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Now that this is possible, that this may be done, there is no question. The East India Company alone can do it of themselves, and they can do it by means that are perfectly moral and pacific, according to your own principles,--namely, by the cultivation of the earth, and by the employment of free labor. They may, if they please, not only have the high honor of abolishing slavery and the slave trade, but the advantage of increasing their revenue beyond all calculation: for, in the first place, they have land in their possession twenty times more than equal to the supply of all Europe with tropical produce; in the second place, they can procure, not tens of thousands, but tens of millions of free laborers to work; in the third, what is of the greatest consequence in this case, the price of labor with these is only from a penny to three half-pence a day. What slavery can stand against these prices?

I learn, too, from letters which I have seen from India, and from the Company's own reports, that they have long been engaged — shall I say providentially engaged?--in preparing seeds for the cultivation of cotton there. Now, if we take into considerations all these previous preparations (by which it appears that they are ready to start), and add to this the consideration that they could procure, not tens of thousands, but tens of millions of free laborers to work,--_ I speak from authority,--I believe that if they would follow up their plans heartily and with spirit, according to their means, in the course of six years they would materially affect the price of this article at market, and in twelve that they would be able to turn the tide completely against the growers of it in the United States.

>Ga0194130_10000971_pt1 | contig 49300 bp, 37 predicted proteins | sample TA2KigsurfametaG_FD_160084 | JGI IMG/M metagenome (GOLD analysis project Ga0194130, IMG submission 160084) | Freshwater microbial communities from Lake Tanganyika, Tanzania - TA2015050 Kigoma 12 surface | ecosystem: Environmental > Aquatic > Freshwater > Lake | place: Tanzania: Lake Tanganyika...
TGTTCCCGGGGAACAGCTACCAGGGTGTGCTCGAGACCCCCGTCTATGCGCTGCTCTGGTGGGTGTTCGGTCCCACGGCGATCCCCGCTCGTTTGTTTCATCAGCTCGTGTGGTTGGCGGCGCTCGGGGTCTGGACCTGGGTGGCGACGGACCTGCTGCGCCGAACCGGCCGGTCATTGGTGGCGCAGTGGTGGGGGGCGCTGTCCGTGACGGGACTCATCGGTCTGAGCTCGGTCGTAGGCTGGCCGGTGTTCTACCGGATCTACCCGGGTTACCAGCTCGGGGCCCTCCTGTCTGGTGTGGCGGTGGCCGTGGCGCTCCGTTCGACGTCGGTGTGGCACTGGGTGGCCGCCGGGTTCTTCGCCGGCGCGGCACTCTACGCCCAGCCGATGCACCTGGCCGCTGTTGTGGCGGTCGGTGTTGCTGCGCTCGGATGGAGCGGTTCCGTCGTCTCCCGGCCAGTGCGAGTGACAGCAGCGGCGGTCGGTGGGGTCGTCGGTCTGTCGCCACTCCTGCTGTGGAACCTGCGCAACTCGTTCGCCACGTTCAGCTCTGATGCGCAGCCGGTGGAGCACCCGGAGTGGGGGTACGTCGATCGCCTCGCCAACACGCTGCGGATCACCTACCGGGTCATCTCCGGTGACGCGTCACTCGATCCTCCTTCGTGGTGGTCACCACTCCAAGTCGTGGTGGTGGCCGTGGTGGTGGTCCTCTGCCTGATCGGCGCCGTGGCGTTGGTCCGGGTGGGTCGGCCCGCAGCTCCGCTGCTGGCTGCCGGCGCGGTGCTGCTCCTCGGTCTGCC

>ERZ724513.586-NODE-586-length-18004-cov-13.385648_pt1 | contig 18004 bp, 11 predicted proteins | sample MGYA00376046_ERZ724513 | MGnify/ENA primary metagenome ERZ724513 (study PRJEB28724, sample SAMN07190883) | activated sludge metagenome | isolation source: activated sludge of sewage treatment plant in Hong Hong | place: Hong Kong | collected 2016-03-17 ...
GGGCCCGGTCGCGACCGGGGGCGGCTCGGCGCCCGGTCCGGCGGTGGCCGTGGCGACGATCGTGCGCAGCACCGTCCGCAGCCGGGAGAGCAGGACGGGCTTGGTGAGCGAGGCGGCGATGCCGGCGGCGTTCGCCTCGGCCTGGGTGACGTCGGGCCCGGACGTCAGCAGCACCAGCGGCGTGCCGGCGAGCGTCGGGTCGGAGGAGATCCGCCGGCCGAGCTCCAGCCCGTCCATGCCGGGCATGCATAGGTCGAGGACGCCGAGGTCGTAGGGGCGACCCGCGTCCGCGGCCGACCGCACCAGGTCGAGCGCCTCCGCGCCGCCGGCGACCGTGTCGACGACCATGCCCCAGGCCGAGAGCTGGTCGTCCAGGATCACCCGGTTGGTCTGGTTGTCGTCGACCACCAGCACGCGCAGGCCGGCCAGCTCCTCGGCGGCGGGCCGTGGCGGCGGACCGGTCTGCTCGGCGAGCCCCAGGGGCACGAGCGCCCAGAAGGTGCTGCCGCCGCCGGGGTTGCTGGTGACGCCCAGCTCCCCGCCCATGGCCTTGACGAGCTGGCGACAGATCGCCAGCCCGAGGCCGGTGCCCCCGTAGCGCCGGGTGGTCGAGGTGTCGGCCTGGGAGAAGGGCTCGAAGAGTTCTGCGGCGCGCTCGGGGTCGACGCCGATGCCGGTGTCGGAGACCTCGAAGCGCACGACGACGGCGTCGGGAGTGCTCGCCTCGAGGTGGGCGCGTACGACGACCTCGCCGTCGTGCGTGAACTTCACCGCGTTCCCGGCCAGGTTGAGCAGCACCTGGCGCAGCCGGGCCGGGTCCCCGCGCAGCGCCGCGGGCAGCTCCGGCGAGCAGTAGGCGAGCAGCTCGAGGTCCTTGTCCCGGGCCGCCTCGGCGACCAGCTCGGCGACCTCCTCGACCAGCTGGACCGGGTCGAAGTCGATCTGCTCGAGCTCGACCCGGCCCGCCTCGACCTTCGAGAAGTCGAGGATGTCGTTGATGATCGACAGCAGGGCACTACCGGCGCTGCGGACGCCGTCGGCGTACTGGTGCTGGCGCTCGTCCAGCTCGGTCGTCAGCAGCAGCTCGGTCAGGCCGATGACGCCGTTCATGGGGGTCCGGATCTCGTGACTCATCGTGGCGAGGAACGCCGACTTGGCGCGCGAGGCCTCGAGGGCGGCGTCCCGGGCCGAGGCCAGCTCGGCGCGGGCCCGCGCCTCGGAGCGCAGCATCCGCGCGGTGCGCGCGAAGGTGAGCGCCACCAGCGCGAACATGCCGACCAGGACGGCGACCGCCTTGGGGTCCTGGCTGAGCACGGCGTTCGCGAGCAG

And here I would observe that this is not a visionary or fanciful statement. Look at the American newspapers; look at the American pamphlets which have come out upon this subject; look at the opinion of the celebrated Judge Jay on this subject also: all, all confess, and the planters too confess — but the latter with fear and trembling — that if the East India Company should resolve upon the cultivation of tropical products in India, and carry it to the extent to which

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